Most superhero sequels pick up the action shortly after the first film, of course there are exceptions but the majority of the time they’re on familiar ground and feature most of the same characters. But this is director Takashi Miike so things were never going to be that simple, and though the first one was a fairly grounded origin tale about a meek teacher who gained the powers of the superhero from a tv series he used to idolise, which came with a surprisingly touching subplot about a friendship he made with one of his students, this relocates the action to twenty five years in the future and is a quite different piece.
The plot’s all kinds of convoluted but the short version is that the Tokyo’s been turned in to Zebra City, and became a model city of experimental political reform, one of which is Zebra Time where the Zebra Police are allowed to kill people for no good reason for five minutes, twice a day, and for those in power all criminal acts committed during that time are forgiven. Apparently crime rates have halved and 20 American states are thinking of taking it on, but I’m not convinced it’s the best ever idea, but hey, in these post Brexit times maybe it’s worth giving it a shot.
Also involved in this madness is the Zebra Queen (Riisa Naka, camping it up delightfully), a pop star who murders her rivals, and is in league with the mayor of Zebra City. She wants to bring back the aliens from the first film too as a young girl is still possessed by one of them, though no one knows where she is right now. And Zebraman (Shô Aikawa) himself? Well, that’s a long old story, but at the beginning of the film he’s wandering around suffering from amnesia, and it looks like his time might be up when he encounters a large group of Zebra Police during Zebra Time, whose mission is to wipe out the weak.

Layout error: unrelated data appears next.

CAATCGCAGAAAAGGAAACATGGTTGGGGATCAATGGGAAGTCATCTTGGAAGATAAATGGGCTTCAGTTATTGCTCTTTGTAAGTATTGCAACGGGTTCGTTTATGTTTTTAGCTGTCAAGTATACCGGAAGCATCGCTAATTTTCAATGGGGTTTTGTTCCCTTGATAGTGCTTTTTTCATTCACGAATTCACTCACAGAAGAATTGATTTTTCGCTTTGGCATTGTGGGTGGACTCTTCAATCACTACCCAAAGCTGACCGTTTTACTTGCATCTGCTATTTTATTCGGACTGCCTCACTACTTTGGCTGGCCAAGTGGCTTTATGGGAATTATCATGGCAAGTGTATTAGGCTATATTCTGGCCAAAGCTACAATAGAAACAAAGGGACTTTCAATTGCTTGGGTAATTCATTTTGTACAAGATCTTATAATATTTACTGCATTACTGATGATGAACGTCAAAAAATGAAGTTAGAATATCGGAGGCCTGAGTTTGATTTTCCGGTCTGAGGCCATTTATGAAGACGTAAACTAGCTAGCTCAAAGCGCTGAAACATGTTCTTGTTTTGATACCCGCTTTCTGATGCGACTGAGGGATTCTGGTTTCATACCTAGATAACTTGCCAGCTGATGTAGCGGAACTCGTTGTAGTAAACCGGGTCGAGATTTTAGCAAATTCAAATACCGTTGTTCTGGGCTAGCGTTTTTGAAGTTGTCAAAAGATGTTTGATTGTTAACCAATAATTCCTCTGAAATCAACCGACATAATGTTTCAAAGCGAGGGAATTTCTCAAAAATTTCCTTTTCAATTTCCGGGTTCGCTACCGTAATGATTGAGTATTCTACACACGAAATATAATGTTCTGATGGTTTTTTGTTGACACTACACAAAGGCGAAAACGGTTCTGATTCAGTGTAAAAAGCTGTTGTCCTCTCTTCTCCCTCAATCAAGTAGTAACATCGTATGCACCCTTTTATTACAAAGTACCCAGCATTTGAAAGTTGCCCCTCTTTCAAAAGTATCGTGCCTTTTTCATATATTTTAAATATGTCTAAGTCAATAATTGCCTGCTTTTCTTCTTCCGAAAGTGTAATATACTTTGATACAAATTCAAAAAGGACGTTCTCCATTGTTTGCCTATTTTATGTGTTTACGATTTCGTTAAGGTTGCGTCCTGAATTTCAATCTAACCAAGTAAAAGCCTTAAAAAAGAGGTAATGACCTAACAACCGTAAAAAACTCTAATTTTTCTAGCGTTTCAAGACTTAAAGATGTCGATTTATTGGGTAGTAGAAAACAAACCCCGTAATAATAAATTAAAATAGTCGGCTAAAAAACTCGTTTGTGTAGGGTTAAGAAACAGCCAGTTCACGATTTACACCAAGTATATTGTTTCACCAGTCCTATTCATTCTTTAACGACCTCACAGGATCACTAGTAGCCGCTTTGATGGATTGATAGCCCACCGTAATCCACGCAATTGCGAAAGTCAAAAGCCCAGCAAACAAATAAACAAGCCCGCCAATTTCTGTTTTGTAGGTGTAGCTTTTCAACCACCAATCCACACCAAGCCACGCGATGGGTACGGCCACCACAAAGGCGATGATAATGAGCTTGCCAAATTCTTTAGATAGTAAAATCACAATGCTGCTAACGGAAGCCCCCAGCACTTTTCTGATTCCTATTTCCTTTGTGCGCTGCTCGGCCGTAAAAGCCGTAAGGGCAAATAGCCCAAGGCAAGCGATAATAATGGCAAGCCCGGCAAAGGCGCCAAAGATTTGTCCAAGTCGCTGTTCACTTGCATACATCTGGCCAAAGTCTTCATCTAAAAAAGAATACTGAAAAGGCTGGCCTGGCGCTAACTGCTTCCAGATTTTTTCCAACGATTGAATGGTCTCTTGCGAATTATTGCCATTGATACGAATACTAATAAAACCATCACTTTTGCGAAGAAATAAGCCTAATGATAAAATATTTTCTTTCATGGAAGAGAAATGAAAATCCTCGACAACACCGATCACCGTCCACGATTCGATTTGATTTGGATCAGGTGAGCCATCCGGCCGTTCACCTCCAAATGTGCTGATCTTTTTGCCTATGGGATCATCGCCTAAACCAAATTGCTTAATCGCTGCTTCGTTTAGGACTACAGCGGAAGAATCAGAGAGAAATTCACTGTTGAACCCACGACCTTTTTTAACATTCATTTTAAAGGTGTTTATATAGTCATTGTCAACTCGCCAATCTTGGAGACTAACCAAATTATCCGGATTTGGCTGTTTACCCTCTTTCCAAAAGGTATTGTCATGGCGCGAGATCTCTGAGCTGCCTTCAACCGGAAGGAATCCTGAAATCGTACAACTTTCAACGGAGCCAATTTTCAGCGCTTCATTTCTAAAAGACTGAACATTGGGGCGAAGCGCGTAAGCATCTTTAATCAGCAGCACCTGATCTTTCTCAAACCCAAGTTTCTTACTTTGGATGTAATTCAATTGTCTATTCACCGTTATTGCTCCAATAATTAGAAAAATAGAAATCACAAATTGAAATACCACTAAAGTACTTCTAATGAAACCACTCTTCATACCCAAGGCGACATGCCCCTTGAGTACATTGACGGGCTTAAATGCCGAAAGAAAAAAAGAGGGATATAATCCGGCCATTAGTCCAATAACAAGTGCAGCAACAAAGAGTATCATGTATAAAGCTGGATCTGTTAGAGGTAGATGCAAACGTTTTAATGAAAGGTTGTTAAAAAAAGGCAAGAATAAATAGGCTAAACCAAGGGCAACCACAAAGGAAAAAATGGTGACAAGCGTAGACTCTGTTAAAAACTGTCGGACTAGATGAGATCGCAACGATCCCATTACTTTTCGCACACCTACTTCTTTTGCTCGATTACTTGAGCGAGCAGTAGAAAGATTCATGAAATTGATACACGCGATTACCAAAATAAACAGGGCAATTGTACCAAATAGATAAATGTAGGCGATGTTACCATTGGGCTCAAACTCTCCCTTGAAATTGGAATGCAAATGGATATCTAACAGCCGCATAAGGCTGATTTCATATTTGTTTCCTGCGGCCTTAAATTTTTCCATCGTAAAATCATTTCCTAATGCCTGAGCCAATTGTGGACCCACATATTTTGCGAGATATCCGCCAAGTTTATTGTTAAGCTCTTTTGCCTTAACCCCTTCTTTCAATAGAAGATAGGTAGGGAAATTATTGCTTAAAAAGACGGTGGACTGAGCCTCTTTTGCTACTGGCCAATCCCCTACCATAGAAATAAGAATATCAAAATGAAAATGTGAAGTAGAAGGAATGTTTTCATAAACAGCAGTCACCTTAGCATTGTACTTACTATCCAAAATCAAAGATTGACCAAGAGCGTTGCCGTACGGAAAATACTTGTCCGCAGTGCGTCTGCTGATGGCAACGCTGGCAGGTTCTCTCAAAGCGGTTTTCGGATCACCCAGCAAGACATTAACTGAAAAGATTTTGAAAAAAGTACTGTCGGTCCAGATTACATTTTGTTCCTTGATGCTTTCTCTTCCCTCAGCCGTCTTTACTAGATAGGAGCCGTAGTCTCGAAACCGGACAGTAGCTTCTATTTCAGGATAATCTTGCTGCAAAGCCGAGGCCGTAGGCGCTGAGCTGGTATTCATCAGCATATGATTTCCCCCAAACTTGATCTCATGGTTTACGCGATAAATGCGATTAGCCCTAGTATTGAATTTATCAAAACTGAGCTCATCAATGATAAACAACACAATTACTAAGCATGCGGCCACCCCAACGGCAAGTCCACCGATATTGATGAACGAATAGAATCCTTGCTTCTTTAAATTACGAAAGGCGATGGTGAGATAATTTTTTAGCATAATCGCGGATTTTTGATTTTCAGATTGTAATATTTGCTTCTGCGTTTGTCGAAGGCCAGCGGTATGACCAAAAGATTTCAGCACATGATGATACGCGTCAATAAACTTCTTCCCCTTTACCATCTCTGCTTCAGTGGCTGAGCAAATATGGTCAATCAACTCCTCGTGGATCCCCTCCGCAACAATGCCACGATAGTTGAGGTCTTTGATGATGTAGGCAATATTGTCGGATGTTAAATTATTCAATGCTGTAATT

As you might have guessed then, yes it is a surreal old thing, made all the more unusual by Zebraman encountering an old student now working as a nurse who’s looking after survivors of the Zebra Police’s ultra violent actions. He’s helped out by an out of work actor who’s trying to train the patients in to becoming an army, and he just happens to have played Zebraman in a tv series based on the events of the first film, which conveniently helps Zebraman remember who is but also allows Miike to satirise his own movie. The possessed girl is also a key part to proceedings, and the reveal of what happened to Zebraman in the past to cause his amnesia is a truly bizarre one.
Like the first film the absurdity of such a character, and the tv show(s) he appears in are responsible for a lot of the laughs, but the evil Zebra Queen is also deliciously over the top and one of the best villains I’ve seen in ages. Miike’s direction is playful (as the above picture shows), but unfortunately there is one minor issue when it comes to the Zebra Queen in that sometimes the camera lingers over her body in a way that feels rather creepy, and there’s no need for such a revealing costume. Fortunately that’s the only downside to a film though which is incredibly odd yet just as lovable as the first, and the ending is one of most memorable in cinema history, making it a definite must see.
Our review of Zebraman